With increasing altitude, air pressure and O2 partial pressure (PO2) in the ambient air decrease, so that oxygen can no longer be absorbed as well by the hemoglobin. The result is a lower partial pressure of oxygen in the blood as well as a lower oxygen saturation. Via peripheral chemoreceptors, this reduced oxygen saturation is perceived in the body and hyperventilation is triggered. This slightly increases the alveolar PO2 and activates the sympathetic nervous system. The resulting increased heart rate compensates for the lower O2 content per heartbeat. However, this so-called acute adaptation cannot prevent the maximum oxygen transport and thus the maximum aerobic capacity (VO2max) from being restricted. Thus, an untrained person loses about 1% of his VO2max per 100m at an altitude of 1,500m, resulting in a power loss of 10% at 2,500m, 25% at 4,000m, and 65% at 8,000m.
Systemic blood pressure does not change significantly during acute adaptation at altitude because sympathetic activation and the direct vasodilatory effect of hypoxia neutralize in the peripheral circulation.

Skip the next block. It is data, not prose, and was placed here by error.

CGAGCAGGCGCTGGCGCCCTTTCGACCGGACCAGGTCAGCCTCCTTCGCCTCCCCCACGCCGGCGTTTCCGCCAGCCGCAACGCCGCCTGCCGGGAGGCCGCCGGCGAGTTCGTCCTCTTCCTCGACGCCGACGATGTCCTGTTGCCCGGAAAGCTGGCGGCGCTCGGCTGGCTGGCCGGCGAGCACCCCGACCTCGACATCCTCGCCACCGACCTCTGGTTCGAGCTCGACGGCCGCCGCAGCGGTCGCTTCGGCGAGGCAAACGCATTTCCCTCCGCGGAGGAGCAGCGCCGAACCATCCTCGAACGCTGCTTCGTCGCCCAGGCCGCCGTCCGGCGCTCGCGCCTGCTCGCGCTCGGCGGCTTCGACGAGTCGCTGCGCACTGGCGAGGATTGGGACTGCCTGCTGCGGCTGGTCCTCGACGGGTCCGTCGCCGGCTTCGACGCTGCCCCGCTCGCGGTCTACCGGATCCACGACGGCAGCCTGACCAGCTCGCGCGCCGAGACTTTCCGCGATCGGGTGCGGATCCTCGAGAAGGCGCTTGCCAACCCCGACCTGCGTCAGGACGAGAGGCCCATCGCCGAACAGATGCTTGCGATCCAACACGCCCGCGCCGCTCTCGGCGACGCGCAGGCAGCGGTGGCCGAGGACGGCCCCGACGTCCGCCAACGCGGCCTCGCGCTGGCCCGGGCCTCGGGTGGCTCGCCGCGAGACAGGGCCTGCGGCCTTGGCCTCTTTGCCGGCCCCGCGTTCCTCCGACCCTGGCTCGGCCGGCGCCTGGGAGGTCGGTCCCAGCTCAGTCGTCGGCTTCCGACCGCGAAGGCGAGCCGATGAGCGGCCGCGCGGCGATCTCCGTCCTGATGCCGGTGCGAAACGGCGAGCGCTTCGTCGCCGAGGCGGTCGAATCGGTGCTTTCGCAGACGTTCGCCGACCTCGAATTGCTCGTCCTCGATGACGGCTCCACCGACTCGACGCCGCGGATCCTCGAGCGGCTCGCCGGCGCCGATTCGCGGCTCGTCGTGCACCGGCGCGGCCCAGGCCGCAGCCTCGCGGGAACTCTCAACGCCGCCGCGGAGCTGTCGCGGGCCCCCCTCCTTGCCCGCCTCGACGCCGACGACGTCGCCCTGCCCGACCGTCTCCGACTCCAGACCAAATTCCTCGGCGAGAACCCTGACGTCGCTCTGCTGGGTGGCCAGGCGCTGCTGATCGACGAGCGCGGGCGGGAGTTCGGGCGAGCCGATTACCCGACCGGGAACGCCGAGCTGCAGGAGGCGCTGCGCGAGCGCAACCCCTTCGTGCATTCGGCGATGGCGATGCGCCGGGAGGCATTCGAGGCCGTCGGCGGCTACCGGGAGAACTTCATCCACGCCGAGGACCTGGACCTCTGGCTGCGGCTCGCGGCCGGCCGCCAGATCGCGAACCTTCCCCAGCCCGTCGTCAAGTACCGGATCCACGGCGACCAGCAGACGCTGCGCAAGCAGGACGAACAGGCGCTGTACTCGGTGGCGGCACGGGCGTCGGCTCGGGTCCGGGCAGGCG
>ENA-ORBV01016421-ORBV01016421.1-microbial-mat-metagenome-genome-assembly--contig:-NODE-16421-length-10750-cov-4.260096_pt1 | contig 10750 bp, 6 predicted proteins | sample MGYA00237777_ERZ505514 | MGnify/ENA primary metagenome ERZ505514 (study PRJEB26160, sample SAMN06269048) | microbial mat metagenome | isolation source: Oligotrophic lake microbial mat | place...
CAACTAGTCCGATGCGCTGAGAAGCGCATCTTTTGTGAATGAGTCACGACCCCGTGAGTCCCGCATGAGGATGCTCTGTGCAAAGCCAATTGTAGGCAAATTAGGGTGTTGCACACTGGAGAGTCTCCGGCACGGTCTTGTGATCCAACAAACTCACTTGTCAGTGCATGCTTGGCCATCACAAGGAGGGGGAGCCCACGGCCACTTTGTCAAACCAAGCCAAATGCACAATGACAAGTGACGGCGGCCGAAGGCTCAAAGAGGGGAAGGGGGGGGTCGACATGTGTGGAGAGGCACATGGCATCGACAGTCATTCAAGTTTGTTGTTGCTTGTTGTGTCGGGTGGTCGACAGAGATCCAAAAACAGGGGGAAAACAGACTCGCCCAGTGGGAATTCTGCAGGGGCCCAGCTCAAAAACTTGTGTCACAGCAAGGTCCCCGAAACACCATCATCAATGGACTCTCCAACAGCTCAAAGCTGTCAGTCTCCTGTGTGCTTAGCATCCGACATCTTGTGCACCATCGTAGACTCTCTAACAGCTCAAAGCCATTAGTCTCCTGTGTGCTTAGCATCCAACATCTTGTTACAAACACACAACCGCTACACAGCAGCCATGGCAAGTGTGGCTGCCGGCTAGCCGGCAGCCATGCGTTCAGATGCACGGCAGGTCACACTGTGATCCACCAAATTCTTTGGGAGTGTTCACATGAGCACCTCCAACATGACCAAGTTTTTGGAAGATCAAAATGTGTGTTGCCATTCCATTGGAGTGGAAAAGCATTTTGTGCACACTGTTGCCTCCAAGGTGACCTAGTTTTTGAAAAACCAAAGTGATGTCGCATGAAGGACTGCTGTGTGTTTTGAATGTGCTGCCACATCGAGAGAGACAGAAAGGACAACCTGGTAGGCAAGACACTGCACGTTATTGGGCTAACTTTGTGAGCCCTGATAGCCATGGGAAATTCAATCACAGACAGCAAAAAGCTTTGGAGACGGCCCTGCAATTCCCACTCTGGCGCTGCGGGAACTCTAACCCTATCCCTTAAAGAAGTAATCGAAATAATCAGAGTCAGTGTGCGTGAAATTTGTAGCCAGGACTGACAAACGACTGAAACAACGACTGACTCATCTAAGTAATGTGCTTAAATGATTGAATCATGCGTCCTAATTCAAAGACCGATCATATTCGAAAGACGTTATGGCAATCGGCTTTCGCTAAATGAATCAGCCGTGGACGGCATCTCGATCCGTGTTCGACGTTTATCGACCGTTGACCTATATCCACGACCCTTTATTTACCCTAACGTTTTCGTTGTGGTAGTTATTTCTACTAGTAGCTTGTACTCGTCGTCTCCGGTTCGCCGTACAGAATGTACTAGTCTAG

Endurance training at altitude can be used specifically to increase performance. The lower blood oxygen saturation at altitude causes a variety of adaptation reactions over a longer period of time:
- The number of erythrocytes increases (erythropoiesis) due to the release of the hormone EPO.
- The hemoglobin concentration increases, resulting in better oxygen transport.
- The respiratory and cardiac output increases.
- The capillaries also increase (capillarization), which enables better gas exchange.
Thus, altitude training increases aerobic performance. Gas exchange becomes more economical in the long run, as oxygen can be better absorbed and transported further. However, this altitude acclimatization takes time (about three weeks of continuous stay at high altitudes).